Tuesday, May 31, 2011

What is the Moral Responsibility of the Historian?

Tom Van Dyke's recent post at American Creation raises some interesting questions about the place of moral criticism in the historian's vocation.  

The topic is Mark Noll's recent review of Daniel Williams's God Own Party: The Making of the Christian Right and Darren Dochuk's From Bible Belt to Sunbelt.  Noll suggests that both of these books fail to critique their subjects from a moral or theological perspective.  Noll writes:

...Recent studies have begun to do better, with two of the best being these books by Daniel K. Williams and Darren Dochuk.  Williams, who works from the top down in attempting a broad national perspective, does as well as any writer to date in answering the basic questions of what went into making up the religious right and specifying when the movement coalesced.  Dochuk, who works from below in a superbly researched study of grassroots political mobilization, goes far to answer the question of where it came from.  The solid history in these volumes should be applauded by all as a welcome alternative to the frenzy of earlier efforts.  Yet neither Williams nor Dochuk addresses directly what should be one of the most compelling questions about political history they describe so well: what exactly is Christian about the Christian right?

And Noll adds:

From Bible Belt to Sunbelt is an important book.  It is also a perfect complement to Daniel Williams's national survey in God's Own Party.  Yet neither of these writers carries out the moral evaluation that, especially in tandem, their volumes make possible.

I would imagine that Dochuk and Williams are a bit surprised at Noll's critique of their books.  After all, both Dochuk and Williams are historians, not theologians, clergy, or critics of the evangelical political subculture.  (Or at least they are not writing as such).

Noll's review made me wonder again about the moral responsibility of the historian.  Should the author of a piece of historical scholarship be required to offer an overtly moral, ethical, or theological critique of the subject at hand?  Or perhaps this is a foolish question.  After all, a certain amount of moral criticism happens in every piece of historical scholarship, whether the historian is overt about it or not.  Yet I must admit that I cannot remember ever seeing a review in The American Historical Review or The Journal of American History that chided the author for not bringing enough moral criticism to his or her subject matter.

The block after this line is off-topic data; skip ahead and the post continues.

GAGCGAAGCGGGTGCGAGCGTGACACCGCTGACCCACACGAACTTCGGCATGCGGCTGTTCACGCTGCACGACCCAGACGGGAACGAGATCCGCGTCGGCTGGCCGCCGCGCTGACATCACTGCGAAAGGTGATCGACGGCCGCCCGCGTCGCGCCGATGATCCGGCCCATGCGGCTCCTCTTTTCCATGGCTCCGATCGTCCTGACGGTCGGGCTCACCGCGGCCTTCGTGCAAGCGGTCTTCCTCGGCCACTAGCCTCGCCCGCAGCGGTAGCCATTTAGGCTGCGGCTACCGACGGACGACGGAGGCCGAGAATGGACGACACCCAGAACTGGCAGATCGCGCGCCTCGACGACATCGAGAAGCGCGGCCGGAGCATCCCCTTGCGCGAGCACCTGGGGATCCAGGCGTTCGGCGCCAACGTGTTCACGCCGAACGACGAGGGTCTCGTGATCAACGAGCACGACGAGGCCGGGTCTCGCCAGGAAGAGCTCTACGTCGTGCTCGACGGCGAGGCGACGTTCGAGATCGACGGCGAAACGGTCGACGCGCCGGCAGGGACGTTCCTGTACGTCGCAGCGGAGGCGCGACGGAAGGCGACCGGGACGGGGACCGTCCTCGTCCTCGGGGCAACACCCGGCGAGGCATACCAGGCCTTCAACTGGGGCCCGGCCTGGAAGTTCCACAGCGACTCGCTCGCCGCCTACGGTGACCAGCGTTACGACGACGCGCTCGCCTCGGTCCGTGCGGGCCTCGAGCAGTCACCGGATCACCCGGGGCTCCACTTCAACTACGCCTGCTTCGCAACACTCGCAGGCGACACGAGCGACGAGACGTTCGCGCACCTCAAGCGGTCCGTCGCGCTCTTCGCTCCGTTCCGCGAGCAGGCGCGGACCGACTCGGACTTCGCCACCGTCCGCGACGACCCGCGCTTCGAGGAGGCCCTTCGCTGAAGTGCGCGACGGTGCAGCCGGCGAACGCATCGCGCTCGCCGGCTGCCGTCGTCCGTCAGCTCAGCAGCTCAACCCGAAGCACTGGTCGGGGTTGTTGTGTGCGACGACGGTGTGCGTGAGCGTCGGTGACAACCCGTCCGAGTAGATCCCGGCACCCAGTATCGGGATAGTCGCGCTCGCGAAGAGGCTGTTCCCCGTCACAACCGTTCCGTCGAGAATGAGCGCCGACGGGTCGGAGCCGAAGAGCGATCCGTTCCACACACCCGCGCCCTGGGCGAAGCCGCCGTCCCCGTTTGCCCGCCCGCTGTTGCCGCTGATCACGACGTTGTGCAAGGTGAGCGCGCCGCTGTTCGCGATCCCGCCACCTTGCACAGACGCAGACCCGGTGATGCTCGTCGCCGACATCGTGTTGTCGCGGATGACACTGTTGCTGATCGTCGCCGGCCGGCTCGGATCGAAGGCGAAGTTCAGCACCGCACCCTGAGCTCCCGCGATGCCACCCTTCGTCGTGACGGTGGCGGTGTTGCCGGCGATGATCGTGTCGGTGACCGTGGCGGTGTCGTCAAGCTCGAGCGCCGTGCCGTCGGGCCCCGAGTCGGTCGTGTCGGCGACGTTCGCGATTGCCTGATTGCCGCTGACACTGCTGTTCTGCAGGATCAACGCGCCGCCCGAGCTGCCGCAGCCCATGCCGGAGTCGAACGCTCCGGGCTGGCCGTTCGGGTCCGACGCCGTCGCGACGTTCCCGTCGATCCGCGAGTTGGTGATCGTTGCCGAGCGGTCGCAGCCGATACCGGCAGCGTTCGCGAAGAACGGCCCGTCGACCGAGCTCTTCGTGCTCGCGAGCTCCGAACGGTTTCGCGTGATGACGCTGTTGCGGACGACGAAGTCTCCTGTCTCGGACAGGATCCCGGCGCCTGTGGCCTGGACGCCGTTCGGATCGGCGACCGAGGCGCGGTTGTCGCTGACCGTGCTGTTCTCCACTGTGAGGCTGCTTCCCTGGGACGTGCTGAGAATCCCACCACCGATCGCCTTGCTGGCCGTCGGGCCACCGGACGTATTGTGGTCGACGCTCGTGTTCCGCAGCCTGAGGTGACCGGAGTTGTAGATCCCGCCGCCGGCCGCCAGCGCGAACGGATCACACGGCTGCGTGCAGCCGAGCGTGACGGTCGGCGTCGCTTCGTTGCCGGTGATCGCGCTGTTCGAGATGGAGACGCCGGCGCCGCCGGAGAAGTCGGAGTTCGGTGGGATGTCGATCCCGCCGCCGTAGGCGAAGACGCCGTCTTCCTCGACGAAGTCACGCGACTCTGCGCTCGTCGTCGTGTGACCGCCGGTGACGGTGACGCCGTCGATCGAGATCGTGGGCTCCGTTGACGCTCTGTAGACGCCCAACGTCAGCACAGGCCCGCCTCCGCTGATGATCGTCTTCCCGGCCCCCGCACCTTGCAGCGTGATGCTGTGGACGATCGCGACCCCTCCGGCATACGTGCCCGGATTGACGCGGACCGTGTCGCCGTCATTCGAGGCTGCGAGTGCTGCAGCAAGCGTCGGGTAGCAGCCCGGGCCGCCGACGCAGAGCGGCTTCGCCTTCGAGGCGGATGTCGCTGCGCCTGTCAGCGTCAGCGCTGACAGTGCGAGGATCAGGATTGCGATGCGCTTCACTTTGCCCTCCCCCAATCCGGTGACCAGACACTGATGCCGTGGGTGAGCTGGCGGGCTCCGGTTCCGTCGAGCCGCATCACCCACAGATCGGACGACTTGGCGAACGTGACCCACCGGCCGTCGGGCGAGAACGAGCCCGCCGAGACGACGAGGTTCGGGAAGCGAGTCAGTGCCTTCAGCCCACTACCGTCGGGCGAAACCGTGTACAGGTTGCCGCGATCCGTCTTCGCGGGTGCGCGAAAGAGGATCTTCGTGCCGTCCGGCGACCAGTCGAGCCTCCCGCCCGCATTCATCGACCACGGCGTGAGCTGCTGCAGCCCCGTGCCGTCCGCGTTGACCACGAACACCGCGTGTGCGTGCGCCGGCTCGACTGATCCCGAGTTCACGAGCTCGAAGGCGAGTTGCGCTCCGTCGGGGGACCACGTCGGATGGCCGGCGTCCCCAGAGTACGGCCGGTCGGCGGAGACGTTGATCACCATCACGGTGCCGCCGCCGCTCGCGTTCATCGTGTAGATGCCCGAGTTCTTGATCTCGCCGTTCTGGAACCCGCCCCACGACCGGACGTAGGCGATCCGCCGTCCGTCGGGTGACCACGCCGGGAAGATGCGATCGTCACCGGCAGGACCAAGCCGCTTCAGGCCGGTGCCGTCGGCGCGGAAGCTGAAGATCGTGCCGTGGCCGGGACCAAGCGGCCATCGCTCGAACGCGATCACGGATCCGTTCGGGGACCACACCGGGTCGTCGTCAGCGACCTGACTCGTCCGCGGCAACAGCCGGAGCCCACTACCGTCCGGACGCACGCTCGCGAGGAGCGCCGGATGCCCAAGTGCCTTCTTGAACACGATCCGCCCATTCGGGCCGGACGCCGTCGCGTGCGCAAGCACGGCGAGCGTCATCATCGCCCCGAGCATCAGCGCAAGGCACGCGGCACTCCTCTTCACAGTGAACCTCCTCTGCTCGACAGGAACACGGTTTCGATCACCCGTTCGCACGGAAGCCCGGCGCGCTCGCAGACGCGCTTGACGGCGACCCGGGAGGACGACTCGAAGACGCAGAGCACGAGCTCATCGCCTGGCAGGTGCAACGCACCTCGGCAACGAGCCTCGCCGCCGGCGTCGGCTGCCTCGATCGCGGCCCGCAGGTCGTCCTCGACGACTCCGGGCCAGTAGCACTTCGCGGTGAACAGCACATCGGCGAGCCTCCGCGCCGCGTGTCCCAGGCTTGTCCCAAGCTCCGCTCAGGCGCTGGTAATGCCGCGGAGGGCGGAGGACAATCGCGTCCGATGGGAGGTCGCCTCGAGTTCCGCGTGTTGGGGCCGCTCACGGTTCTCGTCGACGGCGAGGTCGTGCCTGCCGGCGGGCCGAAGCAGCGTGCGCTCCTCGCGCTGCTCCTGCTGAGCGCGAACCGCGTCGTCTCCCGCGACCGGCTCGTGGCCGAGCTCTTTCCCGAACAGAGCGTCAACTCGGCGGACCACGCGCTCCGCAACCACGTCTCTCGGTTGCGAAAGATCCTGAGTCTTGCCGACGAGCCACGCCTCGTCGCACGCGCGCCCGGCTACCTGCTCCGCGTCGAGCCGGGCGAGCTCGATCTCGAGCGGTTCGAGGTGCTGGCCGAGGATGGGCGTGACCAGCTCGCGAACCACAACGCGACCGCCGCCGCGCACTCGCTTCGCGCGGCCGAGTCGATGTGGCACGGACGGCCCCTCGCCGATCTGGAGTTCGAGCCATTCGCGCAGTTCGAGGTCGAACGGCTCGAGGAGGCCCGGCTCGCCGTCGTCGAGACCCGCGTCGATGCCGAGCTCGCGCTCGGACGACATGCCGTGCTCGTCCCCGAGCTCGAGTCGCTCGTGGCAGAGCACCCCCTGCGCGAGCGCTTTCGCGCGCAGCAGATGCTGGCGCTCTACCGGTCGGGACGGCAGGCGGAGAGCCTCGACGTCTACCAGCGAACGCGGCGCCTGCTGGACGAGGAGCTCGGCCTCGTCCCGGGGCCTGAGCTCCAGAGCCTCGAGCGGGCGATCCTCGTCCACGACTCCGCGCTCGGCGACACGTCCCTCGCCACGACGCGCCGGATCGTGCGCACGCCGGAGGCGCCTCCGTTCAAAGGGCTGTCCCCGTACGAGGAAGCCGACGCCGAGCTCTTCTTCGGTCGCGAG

Van Dyke is not sure whether Noll is writing as a theologian or a historian:

If Dr. Mark Noll wants to put on the theologian's hat, OK, or the political pundit's hat. But---and this goes for anyone else in his acclaimed and exalted position as an historian---he must make clear what hat he's wearing. Just let us know.

In reviewing two scholarly historical works here, albeit in TNR, the gentle reader could not be blamed for assuming Dr. Noll has his professional historian hat on, and not the political pundit's or theologian's.

The last thing the historian should do is mix in his own religion and politics! When Mark Noll is writing as a theologian---or personally as a Christian, or as an evangelical Christian---or as a partisan and/or pundit, all I ask is that he let us know which hat he's wearing. I hope I'm not being unfair here, asking that certain lines be drawn. 

I think historians need to think more deeply about these issues, especially historians who are engaged in several different genres of writing. Does a historian write differently than a cultural critic or a theologian?  I think so.  The historian has a more limited (but no less powerful) role in society. His or her scholarship might provide fodder for moral philosophers and cultural critics, but this is not the historian's primary task.

What do you think? Help me sort this out for a chapter I am writing on the historian as a moral critic.